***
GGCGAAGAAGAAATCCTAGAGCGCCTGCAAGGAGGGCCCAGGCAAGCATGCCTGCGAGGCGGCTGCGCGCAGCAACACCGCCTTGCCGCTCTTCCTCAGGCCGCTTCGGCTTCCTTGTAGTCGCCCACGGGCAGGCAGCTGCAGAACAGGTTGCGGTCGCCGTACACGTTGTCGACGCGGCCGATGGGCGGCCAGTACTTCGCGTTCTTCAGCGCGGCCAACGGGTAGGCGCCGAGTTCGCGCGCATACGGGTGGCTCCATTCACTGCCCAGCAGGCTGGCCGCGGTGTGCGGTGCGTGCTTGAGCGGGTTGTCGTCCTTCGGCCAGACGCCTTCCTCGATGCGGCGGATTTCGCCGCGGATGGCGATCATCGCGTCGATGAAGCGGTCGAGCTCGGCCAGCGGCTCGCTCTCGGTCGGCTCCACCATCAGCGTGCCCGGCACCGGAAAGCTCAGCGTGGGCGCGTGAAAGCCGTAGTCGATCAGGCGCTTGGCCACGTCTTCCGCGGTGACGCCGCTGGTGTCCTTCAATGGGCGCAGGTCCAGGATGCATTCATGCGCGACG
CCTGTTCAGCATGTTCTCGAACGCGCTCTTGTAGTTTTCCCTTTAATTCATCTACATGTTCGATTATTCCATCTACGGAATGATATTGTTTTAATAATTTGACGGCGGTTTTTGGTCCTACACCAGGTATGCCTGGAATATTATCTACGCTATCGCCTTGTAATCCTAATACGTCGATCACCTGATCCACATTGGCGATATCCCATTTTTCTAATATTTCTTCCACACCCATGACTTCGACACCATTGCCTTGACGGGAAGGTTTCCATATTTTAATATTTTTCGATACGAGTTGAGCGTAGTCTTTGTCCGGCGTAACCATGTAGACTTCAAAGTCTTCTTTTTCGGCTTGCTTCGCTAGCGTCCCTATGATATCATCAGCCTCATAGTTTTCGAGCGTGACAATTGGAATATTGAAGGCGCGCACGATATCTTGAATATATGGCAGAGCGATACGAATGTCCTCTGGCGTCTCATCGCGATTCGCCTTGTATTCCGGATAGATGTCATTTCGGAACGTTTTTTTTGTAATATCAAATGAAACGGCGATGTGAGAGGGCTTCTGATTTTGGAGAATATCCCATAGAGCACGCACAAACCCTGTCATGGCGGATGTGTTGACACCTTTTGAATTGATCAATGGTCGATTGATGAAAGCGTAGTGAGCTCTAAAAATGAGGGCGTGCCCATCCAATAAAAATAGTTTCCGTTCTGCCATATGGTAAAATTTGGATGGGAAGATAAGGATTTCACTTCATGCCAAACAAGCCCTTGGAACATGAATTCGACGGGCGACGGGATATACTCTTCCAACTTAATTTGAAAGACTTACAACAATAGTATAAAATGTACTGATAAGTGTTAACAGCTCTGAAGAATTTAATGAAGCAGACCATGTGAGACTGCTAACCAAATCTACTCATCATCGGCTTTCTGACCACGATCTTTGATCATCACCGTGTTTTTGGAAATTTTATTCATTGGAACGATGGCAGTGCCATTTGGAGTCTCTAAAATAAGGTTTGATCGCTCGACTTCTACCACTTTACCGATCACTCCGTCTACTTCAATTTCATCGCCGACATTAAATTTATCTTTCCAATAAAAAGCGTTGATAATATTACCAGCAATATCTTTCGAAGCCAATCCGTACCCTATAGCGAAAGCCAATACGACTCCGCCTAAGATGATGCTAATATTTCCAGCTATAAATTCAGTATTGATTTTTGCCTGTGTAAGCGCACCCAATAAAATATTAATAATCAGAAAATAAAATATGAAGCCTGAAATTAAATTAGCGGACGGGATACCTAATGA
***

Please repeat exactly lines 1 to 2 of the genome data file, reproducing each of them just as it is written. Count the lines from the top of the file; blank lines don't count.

GGCGAAGAAGAAATCCTAGAGCGCCTGCAAGGAGGGCCCAGGCAAGCATGCCTGCGAGGCGGCTGCGCGCAGCAACACCGCCTTGCCGCTCTTCCTCAGGCCGCTTCGGCTTCCTTGTAGTCGCCCACGGGCAGGCAGCTGCAGAACAGGTTGCGGTCGCCGTACACGTTGTCGACGCGGCCGATGGGCGGCCAGTACTTCGCGTTCTTCAGCGCGGCCAACGGGTAGGCGCCGAGTTCGCGCGCATACGGGTGGCTCCATTCACTGCCCAGCAGGCTGGCCGCGGTGTGCGGTGCGTGCTTGAGCGGGTTGTCGTCCTTCGGCCAGACGCCTTCCTCGATGCGGCGGATTTCGCCGCGGATGGCGATCATCGCGTCGATGAAGCGGTCGAGCTCGGCCAGCGGCTCGCTCTCGGTCGGCTCCACCATCAGCGTGCCCGGCACCGGAAAGCTCAGCGTGGGCGCGTGAAAGCCGTAGTCGATCAGGCGCTTGGCCACGTCTTCCGCGGTGACGCCGCTGGTGTCCTTCAATGGGCGCAGGTCCAGGATGCATTCATGCGCGACG
CCTGTTCAGCATGTTCTCGAACGCGCTCTTGTAGTTTTCCCTTTAATTCATCTACATGTTCGATTATTCCATCTACGGAATGATATTGTTTTAATAATTTGACGGCGGTTTTTGGTCCTACACCAGGTATGCCTGGAATATTATCTACGCTATCGCCTTGTAATCCTAATACGTCGATCACCTGATCCACATTGGCGATATCCCATTTTTCTAATATTTCTTCCACACCCATGACTTCGACACCATTGCCTTGACGGGAAGGTTTCCATATTTTAATATTTTTCGATACGAGTTGAGCGTAGTCTTTGTCCGGCGTAACCATGTAGACTTCAAAGTCTTCTTTTTCGGCTTGCTTCGCTAGCGTCCCTATGATATCATCAGCCTCATAGTTTTCGAGCGTGACAATTGGAATATTGAAGGCGCGCACGATATCTTGAATATATGGCAGAGCGATACGAATGTCCTCTGGCGTCTCATCGCGATTCGCCTTGTATTCCGGATAGATGTCATTTCGGAACGTTTTTTTTGTAATATCAAATGAAACGGCGATGTGAGAGGGCTTCTGATTTTGGAGAATATCCCATAGAGCACGCACAAACCCTGTCATGGCGGATGTGTTGACACCTTTTGAATTGATCAATGGTCGATTGATGAAAGCGTAGTGAGCTCTAAAAATGAGGGCGTGCCCATCCAATAAAAATAGTTTCCGTTCTGCCATATGGTAAAATTTGGATGGGAAGATAAGGATTTCACTTCATGCCAAACAAGCCCTTGGAACATGAATTCGACGGGCGACGGGATATACTCTTCCAACTTAATTTGAAAGACTTACAACAATAGTATAAAATGTACTGATAAGTGTTAACAGCTCTGAAGAATTTAATGAAGCAGACCATGTGAGACTGCTAACCAAATCTACTCATCATCGGCTTTCTGACCACGATCTTTGATCATCACCGTGTTTTTGGAAATTTTATTCATTGGAACGATGGCAGTGCCATTTGGAGTCTCTAAAATAAGGTTTGATCGCTCGACTTCTACCACTTTACCGATCACTCCGTCTACTTCAATTTCATCGCCGACATTAAATTTATCTTTCCAATAAAAAGCGTTGATAATATTACCAGCAATATCTTTCGAAGCCAATCCGTACCCTATAGCGAAAGCCAATACGACTCCGCCTAAGATGATGCTAATATTTCCAGCTATAAATTCAGTATTGATTTTTGCCTGTGTAAGCGCACCCAATAAAATATTAATAATCAGAAAATAAAATATGAAGCCTGAAATTAAATTAGCGGACGGGATACCTAATGA